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What Seattle could learn from Camden, NJ remaking their police force

Seattle police at protests over the weekend in Seattle. (Getty Images)

There’s been much talk on police reform and what happens if you actually decide to abolish the police. As you’ve probably heard, Camden, New Jersey, did just that. Freeholder Louis Cappelli was part of that effort and joined Seattle’s Morning News to explain how it worked.

“While we demolished the police force, we were also in the process of creating a new one. We demolished the old Camden City police force at a time when the city was in a fiscal crisis in 2012 and also a public safety crisis in 2012. We had 67 murders back then, a murder rate higher than some third-world nations,” he said.

“So we worked together with the governor and state Legislature to create a new county department that replaced the city department. So everybody from the city department was fired. Most of them are given an opportunity to work with the new department. But with the new department, we had a new set of rules, regulations, contracts that made it a much easier task.”

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Camden is a suburb of Philadelphia, and the population served by the county police department is approximately 74,000. Cappelli says they adopted a model more in line with community policing and needs. So what was the biggest change after the new system was put in place?

“The biggest change is that we have been developing trust with the residents being served by the department. So the city department had kind of an ‘us versus them’ mentality with the residents of the city. Our force is the direct opposite. We’re knocking on doors, introducing ourselves, walking the beat, riding bikes,” he said.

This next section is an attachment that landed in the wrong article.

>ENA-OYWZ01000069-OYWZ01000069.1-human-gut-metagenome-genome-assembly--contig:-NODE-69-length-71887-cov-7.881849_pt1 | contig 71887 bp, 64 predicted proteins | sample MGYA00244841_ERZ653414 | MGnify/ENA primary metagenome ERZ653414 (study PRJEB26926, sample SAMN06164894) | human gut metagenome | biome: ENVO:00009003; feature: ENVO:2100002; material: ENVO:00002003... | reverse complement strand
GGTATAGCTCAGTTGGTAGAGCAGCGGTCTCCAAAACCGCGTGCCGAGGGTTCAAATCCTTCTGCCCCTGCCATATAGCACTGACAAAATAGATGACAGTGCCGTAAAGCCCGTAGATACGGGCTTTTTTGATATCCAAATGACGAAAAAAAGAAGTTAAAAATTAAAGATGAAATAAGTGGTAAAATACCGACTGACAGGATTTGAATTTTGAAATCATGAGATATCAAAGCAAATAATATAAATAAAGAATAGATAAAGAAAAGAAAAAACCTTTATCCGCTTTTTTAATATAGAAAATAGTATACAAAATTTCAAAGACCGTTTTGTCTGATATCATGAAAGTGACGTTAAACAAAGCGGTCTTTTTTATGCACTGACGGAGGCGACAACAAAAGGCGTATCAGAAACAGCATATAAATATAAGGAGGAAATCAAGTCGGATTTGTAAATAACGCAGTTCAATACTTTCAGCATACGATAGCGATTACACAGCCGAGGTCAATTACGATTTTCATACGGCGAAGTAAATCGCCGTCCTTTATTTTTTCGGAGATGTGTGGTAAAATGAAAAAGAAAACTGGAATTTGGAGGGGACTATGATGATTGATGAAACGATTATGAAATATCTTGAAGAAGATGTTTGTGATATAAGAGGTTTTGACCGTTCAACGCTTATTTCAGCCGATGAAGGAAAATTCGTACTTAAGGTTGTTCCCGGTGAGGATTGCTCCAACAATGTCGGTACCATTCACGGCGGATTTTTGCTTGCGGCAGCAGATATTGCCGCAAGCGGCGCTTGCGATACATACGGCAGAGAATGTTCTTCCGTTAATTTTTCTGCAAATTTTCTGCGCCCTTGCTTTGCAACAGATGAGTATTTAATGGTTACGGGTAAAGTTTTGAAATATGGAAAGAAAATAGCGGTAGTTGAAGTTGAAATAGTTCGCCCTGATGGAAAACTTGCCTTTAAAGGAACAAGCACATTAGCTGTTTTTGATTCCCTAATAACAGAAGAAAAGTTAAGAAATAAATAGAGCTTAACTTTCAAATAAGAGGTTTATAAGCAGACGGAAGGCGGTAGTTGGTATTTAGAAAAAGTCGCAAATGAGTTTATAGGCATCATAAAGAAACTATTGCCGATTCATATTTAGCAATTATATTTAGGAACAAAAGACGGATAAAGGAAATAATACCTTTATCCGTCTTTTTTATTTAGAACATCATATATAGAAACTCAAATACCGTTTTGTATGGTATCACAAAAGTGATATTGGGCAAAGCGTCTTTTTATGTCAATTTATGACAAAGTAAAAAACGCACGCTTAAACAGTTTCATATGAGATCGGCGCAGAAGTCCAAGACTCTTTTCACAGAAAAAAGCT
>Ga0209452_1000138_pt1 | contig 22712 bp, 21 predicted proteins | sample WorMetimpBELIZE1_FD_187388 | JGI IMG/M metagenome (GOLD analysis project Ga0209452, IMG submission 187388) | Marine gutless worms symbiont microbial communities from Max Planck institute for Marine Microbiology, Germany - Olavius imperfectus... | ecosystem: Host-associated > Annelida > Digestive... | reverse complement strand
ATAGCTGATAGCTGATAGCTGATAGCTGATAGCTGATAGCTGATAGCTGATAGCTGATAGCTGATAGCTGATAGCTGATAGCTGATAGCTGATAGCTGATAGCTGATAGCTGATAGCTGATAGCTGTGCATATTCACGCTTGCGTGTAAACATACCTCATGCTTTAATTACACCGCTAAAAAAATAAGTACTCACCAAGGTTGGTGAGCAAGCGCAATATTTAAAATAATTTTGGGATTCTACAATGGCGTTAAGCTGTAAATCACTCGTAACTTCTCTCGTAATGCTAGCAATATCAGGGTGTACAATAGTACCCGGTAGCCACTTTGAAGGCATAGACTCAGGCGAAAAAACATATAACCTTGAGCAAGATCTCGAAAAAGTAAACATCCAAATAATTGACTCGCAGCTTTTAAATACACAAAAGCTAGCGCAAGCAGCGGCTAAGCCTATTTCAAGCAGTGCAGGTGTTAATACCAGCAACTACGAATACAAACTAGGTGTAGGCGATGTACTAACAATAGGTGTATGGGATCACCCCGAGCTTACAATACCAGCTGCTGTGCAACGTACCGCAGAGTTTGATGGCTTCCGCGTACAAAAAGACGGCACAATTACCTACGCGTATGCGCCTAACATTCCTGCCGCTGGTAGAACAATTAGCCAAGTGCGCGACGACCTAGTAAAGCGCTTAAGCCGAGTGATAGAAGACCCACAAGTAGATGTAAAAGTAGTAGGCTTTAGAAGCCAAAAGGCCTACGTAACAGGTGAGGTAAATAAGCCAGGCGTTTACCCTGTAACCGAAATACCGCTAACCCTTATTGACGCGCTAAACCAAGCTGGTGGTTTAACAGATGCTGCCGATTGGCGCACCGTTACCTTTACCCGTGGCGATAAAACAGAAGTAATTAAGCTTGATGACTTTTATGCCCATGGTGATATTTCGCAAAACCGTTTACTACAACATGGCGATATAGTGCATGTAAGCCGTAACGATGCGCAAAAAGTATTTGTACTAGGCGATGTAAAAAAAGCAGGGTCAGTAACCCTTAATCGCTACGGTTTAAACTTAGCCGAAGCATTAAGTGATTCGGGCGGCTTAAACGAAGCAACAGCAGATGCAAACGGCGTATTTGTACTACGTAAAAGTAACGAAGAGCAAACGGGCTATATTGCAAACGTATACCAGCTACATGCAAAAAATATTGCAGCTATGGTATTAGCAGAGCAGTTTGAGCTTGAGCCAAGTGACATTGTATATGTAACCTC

“It takes time to build trust. So there are no overnight solutions, but over time when you combine that with ice cream parties for children, reading in schools, pop-up block parties, movie family nights … that partnership between the residents and the police is really what has helped us drive down crime tremendously in the city.”

How much time did it take?

“It’s an ongoing process. It’s not mission accomplished by any means. We still have our challenges, but our murder rate is down 70%, crimes down over 40%.”

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What suggestions would he have for other police departments who are going through this process? Is this the way to go, or is this uniquely suited to Camden, New Jersey, and nowhere else?

“When we formed this department, we formed a task force of city residents and city neighborhood leaders to get their input on what the department should do, how they should act with residents, and what they were looking for with police officers, so you need input from the community,” he said.

“Number two: You need to start with the philosophy that you need to gain the trust of residents in order to be a successful police department, and you have to value the sanctity of life. So if you start with that philosophy, and then put that philosophy into practice through some model of community policing that’s appropriate for your city, I think you will see a lot of progress.”

Listen to Seattle’s Morning News weekday mornings from 5 – 9 a.m. on KIRO Radio, 97.3 FM. Subscribe to the podcast here.

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